The Massachusetts Mandated Reporter Commission just wrapped up another meeting – once again the chair, State “Child Advocate” Maria Mossaides seemed to do more talking than everyone else combined. And, once again something she said was grossly misleading.
that if mandatory reporting were abolished, Massachusetts DCF would lose “half
its $1 billion budget.” At another point
she revised that downward a little to $400 million.
But the real figure is probably, at most, $1.5 million.
It is true that the federal Child Abuse Prevention and TreatmentAct (CAPTA) requires states to have mandated reporting laws in order to get some federal funds – but only funds given via CAPTA itself. And for the entire US of A, the total amount available under CAPTA in 2019 was $178 million.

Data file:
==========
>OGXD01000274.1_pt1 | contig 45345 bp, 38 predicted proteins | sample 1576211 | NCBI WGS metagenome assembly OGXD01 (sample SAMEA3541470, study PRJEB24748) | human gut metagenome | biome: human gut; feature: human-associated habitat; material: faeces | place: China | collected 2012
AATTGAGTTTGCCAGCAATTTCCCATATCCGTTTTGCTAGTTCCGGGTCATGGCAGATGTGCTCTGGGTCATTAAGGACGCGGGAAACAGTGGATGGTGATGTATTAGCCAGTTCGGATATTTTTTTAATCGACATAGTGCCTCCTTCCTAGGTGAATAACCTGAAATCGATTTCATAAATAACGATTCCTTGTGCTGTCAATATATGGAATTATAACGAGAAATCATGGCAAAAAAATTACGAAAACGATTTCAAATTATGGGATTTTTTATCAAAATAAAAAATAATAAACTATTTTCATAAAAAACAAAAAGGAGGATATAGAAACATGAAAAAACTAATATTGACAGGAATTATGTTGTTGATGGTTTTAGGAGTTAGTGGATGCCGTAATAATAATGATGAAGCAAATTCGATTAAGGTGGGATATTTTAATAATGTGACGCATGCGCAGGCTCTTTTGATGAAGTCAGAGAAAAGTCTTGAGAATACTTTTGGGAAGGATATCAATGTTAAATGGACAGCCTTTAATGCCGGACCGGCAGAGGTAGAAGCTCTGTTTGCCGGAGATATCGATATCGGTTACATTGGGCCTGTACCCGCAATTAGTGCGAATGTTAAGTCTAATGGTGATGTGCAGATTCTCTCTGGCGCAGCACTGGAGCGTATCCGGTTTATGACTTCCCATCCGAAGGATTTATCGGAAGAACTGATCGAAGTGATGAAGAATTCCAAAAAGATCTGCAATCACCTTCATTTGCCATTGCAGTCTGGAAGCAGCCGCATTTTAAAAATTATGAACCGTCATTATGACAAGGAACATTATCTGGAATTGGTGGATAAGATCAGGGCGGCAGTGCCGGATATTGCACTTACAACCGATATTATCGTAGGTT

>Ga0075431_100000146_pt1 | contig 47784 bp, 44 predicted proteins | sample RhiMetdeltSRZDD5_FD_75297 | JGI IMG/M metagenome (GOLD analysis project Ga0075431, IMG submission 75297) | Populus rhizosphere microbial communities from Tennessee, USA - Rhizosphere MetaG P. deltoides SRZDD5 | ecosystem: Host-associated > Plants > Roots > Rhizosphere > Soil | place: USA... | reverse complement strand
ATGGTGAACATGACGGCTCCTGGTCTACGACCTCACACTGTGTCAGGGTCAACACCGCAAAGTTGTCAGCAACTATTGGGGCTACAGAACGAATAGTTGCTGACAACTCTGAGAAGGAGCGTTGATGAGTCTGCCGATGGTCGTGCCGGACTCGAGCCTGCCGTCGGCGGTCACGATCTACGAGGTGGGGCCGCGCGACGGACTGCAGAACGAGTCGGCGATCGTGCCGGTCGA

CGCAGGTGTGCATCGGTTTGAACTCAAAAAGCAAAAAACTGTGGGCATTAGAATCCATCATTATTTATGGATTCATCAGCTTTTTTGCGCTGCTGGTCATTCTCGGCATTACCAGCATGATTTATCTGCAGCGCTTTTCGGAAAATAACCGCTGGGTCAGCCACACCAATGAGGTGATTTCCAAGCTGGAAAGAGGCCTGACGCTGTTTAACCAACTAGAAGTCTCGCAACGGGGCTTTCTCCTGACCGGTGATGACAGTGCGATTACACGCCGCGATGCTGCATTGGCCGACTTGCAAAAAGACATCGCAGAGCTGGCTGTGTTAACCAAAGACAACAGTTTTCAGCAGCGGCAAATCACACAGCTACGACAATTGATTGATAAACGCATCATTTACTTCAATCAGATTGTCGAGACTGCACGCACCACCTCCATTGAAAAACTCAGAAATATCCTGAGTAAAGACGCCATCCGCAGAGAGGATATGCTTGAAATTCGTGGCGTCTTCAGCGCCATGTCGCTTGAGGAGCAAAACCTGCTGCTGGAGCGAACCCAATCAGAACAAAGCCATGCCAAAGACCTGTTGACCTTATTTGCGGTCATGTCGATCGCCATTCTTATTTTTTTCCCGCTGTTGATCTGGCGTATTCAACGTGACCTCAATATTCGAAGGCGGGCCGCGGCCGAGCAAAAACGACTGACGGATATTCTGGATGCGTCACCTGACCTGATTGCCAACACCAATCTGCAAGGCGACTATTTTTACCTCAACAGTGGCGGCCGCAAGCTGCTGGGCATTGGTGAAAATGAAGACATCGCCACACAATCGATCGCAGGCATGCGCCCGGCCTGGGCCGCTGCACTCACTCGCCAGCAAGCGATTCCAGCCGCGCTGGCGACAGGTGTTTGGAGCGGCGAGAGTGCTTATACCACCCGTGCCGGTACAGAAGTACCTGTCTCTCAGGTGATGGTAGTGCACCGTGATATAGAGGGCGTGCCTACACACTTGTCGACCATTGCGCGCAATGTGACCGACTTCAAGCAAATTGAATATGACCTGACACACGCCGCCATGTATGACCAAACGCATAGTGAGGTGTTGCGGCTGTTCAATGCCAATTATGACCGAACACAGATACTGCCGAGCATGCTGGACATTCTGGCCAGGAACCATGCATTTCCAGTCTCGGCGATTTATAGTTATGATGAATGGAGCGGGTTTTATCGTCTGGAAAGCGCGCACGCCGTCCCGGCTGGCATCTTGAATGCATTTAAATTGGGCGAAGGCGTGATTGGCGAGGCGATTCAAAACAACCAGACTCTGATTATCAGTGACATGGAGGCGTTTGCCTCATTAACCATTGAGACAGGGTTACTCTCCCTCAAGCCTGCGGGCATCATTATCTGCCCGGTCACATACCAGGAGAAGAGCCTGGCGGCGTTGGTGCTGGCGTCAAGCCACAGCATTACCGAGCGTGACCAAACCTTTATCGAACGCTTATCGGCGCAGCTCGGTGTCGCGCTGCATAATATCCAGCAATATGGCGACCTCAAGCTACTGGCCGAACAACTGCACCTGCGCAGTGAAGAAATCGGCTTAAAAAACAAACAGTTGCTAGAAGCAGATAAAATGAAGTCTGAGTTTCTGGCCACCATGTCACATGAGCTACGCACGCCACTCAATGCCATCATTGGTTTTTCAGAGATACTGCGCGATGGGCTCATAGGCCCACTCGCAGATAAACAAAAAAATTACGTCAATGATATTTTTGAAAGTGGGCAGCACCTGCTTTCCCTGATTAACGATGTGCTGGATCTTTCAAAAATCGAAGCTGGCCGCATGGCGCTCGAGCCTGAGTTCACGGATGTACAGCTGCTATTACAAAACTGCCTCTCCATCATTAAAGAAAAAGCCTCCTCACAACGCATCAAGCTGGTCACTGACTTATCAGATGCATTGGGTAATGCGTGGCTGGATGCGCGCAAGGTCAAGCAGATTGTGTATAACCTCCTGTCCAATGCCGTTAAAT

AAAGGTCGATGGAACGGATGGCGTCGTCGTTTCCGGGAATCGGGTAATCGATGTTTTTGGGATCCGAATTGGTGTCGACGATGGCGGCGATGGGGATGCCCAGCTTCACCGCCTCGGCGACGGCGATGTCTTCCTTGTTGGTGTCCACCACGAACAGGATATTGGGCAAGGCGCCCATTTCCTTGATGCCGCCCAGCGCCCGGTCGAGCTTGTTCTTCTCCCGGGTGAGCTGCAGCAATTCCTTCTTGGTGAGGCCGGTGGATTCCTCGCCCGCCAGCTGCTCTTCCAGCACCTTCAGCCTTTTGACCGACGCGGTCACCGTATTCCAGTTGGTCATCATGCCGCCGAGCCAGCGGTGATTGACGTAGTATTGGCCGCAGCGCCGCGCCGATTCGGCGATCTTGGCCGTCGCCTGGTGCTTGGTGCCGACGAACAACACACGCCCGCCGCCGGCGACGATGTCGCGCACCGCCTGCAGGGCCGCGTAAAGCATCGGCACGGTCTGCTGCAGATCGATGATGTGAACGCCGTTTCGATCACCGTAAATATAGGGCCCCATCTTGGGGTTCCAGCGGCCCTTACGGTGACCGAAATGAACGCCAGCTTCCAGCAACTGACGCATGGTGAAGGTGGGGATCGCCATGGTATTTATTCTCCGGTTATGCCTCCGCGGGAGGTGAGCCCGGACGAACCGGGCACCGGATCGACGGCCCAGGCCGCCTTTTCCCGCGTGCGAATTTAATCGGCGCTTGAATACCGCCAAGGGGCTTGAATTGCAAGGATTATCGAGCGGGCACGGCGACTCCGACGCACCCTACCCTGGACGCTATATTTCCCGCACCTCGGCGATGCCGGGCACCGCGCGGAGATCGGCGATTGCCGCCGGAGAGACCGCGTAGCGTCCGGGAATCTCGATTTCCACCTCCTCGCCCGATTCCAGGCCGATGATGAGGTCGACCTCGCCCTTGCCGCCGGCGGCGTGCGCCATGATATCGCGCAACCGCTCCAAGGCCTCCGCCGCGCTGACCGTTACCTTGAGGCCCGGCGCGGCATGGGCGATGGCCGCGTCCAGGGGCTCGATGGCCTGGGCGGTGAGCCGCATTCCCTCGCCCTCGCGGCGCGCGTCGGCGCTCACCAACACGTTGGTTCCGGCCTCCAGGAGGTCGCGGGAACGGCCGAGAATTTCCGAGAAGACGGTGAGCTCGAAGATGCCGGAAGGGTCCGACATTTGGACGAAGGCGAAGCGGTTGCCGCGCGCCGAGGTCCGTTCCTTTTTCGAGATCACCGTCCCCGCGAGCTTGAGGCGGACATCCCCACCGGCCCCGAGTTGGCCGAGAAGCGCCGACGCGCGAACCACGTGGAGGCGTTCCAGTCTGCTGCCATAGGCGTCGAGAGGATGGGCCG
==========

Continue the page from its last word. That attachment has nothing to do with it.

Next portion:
Access to only part of that $178 million requires having a mandatory reporting law.
It appears that Massachusetts expected to get about $1.5 million in CAPTA funding in 2019 according to this DCF document.
Of course, it’s possible that this document doesn’t cover every penny Massachusetts gets under CAPTA. And the figure may go up in 2021 because CAPTA got a funding boost as part of the COVID relief bill. But whatever the exact amount, it’s the difference between a drop in the bucket and two drops in the bucket. And the amount saved in not chasing down false reports and engaging in less needless surveillance of families probably would more than make up for it.